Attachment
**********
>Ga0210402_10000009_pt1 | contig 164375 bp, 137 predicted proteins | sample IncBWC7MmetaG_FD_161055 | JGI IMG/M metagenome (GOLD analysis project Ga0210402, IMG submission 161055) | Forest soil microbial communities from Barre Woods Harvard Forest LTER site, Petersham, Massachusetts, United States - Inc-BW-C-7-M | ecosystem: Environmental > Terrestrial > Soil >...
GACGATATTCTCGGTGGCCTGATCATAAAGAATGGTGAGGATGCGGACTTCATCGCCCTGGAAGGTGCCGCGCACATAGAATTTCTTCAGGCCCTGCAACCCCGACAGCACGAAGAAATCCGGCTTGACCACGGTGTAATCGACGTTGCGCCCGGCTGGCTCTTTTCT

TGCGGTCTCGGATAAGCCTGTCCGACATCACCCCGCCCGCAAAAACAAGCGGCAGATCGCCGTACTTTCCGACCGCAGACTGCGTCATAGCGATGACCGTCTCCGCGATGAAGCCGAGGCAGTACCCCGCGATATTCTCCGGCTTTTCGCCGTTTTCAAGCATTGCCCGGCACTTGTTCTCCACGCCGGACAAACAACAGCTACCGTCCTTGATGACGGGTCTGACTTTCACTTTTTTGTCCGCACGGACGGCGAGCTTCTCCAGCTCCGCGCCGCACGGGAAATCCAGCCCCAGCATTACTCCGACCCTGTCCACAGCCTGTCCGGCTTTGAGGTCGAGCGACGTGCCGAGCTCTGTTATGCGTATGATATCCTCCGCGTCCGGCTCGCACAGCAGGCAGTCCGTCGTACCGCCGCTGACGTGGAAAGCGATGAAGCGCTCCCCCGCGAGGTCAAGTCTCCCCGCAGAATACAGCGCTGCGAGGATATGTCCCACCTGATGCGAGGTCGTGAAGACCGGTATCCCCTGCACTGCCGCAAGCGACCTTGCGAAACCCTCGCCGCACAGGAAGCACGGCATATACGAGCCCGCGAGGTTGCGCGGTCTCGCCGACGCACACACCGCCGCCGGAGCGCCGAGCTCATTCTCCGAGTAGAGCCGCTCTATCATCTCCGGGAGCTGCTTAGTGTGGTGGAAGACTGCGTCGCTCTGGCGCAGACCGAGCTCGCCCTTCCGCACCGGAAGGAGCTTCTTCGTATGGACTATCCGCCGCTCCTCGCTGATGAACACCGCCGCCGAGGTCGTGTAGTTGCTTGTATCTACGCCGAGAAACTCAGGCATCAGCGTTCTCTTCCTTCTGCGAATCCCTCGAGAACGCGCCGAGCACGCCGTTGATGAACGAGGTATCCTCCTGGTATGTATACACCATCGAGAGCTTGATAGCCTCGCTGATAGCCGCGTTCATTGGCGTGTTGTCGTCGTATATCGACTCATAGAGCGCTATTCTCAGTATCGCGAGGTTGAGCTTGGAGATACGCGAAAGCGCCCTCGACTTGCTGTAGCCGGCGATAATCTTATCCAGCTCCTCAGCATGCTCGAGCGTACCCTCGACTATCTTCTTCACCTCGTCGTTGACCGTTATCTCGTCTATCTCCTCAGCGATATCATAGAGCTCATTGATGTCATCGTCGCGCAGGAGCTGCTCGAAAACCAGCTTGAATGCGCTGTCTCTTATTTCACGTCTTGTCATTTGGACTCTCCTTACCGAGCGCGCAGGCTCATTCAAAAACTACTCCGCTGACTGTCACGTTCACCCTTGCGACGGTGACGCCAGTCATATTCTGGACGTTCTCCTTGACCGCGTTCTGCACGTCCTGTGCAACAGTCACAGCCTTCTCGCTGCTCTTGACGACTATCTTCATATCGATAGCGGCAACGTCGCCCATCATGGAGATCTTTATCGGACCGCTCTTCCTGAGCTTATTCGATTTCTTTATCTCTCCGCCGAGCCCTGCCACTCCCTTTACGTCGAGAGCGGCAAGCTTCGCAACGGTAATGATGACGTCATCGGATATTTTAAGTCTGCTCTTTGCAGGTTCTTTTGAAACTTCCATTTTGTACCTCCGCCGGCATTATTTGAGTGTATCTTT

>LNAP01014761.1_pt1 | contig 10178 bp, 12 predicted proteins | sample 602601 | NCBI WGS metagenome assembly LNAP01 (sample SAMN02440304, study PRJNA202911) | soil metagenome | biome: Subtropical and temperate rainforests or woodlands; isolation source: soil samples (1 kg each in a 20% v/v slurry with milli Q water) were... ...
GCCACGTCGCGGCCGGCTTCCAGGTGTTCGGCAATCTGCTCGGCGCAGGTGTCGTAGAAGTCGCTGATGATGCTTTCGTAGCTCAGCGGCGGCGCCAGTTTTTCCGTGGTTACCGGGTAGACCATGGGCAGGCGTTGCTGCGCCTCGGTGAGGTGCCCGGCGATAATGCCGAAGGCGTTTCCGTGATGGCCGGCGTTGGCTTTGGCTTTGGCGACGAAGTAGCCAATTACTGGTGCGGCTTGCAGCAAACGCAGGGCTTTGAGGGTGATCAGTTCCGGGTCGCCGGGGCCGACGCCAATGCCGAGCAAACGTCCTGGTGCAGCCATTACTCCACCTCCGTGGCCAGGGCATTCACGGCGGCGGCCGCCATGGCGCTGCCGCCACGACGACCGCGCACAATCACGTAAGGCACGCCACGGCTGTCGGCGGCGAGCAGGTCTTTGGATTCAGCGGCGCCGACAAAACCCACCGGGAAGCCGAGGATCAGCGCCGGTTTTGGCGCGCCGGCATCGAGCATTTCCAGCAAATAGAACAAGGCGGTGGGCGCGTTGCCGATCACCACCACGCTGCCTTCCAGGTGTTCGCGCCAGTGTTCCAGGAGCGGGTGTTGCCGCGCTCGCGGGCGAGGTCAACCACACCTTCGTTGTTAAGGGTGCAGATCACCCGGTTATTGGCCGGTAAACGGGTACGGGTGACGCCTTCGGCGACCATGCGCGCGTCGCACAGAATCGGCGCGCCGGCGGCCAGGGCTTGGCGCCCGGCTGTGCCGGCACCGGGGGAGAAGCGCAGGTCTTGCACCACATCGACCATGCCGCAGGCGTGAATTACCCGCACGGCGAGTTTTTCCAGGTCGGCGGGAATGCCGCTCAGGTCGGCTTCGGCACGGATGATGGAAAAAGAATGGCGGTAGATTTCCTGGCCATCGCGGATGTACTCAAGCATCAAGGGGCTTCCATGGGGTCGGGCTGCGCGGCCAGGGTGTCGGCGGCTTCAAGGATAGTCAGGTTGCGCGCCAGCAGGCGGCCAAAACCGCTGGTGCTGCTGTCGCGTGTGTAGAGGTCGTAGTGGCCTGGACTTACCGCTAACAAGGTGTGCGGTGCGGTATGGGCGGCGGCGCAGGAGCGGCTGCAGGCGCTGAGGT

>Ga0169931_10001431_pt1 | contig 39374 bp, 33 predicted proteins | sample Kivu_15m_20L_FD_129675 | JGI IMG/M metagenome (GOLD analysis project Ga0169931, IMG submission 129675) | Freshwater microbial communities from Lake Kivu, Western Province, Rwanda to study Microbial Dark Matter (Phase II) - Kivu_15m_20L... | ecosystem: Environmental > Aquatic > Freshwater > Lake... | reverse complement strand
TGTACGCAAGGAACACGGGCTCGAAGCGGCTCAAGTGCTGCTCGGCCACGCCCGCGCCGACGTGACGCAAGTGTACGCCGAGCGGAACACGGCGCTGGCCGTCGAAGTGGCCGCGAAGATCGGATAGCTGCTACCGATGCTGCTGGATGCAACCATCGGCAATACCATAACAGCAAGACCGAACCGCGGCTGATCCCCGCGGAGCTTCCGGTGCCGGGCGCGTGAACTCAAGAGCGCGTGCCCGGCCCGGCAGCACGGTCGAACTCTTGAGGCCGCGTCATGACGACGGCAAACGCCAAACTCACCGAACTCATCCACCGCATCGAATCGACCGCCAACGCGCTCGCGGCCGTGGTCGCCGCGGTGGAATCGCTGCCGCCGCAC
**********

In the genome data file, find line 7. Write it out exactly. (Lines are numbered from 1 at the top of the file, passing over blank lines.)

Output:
TGTACGCAAGGAACACGGGCTCGAAGCGGCTCAAGTGCTGCTCGGCCACGCCCGCGCCGACGTGACGCAAGTGTACGCCGAGCGGAACACGGCGCTGGCCGTCGAAGTGGCCGCGAAGATCGGATAGCTGCTACCGATGCTGCTGGATGCAACCATCGGCAATACCATAACAGCAAGACCGAACCGCGGCTGATCCCCGCGGAGCTTCCGGTGCCGGGCGCGTGAACTCAAGAGCGCGTGCCCGGCCCGGCAGCACGGTCGAACTCTTGAGGCCGCGTCATGACGACGGCAAACGCCAAACTCACCGAACTCATCCACCGCATCGAATCGACCGCCAACGCGCTCGCGGCCGTGGTCGCCGCGGTGGAATCGCTGCCGCCGCAC